I shall give a (I think totally general) rule of English grammar, and defy participants to make any sense of it. I shall then discuss a few traditional EFL 'rules' from the perspective of the almost complete uselessness to learners of such 'rules' and, worse, the intimidating effects they have on many learners. I shall then argue that it is natural examples – and lots of them – which are most likely to ensure acquisition. En passant, I will pillory invented examples, whether produced spontaneously (and therefore with a good excuse!) by teachers, in textbooks, where there is no excuse, and, worst, in published grammars and grammar practice books, where the practice is deplorable. I shall draw on, and comment very favourably on, John Sinclair’s recent collection of papers Trust the Text and Michael Hoey's Lexical Priming: A New Theory of Words and Language.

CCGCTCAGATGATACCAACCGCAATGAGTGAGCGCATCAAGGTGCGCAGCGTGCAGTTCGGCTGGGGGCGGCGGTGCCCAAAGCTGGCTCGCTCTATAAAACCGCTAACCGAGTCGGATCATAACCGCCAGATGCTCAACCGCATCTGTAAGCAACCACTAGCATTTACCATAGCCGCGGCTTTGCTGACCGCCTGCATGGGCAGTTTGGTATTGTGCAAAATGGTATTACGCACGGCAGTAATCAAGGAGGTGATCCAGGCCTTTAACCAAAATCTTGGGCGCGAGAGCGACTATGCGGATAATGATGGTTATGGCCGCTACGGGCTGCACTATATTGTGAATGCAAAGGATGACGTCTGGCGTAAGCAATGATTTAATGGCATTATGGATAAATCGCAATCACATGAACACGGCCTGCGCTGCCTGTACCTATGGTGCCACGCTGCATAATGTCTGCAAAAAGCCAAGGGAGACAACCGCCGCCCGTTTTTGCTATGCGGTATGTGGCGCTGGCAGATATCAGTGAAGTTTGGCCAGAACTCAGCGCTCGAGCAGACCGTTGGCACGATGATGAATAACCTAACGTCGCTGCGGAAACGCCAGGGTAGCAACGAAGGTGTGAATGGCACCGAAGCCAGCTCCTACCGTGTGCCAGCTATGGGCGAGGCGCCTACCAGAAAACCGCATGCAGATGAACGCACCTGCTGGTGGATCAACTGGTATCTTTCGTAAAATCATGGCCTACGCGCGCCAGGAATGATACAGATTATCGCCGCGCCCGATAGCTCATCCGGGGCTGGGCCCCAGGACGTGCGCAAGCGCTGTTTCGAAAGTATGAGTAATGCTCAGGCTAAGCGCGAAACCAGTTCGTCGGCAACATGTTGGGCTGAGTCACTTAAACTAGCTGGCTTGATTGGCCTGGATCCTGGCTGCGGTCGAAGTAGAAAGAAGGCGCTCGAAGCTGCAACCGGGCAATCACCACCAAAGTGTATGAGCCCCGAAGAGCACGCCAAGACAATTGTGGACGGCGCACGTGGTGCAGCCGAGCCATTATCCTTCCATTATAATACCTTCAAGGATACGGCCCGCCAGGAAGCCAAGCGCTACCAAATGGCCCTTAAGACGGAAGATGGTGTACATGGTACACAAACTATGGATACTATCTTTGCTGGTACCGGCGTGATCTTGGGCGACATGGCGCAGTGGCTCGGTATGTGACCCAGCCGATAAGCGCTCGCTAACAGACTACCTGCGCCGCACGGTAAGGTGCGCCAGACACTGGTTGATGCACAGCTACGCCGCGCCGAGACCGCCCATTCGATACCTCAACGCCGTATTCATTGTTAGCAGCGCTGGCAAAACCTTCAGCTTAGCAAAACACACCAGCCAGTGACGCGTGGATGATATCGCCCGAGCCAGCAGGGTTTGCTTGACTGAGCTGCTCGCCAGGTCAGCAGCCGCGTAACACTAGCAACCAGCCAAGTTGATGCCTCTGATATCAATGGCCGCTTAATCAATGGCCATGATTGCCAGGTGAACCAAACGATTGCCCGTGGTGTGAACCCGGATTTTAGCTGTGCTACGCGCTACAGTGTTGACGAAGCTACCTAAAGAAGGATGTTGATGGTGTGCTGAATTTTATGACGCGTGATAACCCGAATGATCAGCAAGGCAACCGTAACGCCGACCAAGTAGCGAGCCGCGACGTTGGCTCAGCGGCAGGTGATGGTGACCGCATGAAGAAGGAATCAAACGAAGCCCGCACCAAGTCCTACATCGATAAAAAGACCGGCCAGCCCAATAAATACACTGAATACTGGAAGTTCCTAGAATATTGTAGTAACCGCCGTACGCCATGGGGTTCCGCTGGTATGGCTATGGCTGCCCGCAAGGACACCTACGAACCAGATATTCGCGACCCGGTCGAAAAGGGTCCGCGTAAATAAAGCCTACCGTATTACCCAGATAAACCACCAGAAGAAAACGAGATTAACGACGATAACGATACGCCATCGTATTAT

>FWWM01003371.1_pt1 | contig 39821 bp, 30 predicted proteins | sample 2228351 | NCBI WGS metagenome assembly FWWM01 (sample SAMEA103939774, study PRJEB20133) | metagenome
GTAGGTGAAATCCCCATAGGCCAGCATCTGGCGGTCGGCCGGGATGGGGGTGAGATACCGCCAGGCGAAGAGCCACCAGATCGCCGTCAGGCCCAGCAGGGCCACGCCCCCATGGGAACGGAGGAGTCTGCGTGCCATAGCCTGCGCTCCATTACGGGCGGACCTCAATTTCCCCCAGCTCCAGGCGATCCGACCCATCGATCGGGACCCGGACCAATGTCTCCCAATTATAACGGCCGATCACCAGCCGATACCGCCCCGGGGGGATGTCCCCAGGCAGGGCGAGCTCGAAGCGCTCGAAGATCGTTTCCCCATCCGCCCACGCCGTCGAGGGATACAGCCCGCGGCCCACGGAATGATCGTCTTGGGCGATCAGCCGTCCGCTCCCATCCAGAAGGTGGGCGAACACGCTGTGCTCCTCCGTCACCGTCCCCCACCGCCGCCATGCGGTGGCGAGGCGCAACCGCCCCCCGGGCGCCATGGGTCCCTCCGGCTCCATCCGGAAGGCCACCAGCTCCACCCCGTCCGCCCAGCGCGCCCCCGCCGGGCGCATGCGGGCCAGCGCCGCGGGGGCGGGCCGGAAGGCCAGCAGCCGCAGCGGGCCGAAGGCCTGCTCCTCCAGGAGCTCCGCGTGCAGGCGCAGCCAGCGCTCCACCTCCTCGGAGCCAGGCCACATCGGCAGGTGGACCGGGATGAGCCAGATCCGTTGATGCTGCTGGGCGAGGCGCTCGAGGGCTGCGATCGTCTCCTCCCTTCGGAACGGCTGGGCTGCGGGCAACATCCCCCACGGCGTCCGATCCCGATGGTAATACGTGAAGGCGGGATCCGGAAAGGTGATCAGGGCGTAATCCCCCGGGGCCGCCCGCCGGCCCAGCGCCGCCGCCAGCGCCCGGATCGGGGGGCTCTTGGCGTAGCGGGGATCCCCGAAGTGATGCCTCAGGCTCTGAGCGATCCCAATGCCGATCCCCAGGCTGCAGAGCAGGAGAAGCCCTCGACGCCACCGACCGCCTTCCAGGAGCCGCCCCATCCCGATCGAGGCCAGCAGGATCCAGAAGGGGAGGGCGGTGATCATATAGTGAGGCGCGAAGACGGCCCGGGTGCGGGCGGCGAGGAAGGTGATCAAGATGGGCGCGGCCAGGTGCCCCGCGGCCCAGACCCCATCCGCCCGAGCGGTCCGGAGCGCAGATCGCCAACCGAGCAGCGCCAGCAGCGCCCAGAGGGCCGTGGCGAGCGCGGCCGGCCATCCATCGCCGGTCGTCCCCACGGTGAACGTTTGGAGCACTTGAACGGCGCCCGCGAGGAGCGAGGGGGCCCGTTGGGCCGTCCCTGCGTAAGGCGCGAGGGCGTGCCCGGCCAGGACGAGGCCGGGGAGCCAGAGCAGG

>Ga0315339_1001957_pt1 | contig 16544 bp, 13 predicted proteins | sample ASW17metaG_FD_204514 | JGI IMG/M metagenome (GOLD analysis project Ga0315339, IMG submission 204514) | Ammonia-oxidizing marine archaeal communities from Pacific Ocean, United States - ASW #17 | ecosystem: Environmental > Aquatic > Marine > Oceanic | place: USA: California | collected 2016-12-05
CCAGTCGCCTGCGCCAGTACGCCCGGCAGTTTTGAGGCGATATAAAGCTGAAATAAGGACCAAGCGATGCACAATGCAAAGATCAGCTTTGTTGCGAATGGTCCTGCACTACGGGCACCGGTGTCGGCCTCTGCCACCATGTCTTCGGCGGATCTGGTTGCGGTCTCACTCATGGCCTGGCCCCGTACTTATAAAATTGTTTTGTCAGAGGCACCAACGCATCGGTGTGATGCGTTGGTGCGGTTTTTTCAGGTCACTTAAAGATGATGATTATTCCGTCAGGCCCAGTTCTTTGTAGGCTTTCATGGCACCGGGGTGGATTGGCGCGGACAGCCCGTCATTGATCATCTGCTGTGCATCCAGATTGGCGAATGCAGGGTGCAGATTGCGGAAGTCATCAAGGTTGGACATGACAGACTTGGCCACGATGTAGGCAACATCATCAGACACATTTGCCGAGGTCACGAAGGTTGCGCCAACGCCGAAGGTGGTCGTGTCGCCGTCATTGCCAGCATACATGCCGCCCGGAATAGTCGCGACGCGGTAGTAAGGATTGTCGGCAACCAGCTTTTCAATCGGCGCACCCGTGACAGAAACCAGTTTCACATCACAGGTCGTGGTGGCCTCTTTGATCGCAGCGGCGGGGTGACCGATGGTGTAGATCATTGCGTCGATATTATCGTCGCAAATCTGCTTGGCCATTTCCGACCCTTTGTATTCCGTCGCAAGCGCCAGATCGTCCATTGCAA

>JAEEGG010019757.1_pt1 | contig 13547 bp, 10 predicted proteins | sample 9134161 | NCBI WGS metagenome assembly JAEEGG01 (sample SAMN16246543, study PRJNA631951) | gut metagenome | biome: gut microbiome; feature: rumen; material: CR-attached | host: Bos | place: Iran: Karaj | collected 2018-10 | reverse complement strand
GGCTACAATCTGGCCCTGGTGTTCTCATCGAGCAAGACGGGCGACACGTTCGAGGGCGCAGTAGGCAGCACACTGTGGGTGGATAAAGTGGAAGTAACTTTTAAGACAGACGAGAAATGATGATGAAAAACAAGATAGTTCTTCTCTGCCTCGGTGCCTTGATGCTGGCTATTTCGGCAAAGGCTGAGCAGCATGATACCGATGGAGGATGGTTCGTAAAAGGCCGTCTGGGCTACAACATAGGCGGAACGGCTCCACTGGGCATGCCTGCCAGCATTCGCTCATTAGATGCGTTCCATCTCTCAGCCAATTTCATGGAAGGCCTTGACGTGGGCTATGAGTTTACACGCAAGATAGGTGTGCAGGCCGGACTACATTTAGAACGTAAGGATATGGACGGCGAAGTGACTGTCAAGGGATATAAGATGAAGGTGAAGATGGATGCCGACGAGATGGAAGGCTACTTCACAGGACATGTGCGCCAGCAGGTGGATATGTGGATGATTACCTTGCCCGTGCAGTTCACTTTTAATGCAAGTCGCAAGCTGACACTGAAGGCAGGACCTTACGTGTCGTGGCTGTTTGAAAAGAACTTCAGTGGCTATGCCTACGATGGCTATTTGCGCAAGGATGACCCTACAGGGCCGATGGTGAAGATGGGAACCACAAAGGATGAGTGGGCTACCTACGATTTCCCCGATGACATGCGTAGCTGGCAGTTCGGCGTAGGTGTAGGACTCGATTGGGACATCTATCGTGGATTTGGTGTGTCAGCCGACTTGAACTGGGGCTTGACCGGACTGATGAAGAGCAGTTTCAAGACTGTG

CLIL for young learners
In this session we will look at how to teach English through Science and other subjects in an effective, participative and enjoyable way. We will explore a wide variety of practical activities and we will also consider some important aspects of CLIL such as aims and requirements to learn the target language through content. This session is aimed at CLIL teachers who want to take a step into further oral practice and language teachers who want to introduce content into their lessons.
Biodata • Borja Uruñuela is the director of studies at St. James (Seville). The last few years he has been involved in bilingual projects and has developed and implemented a content and language programme at St. James. He is a teacher trainer and he is also the author of the Busy Bugs Bank 3, 4, 5 & 6 published by Macmillan ELT.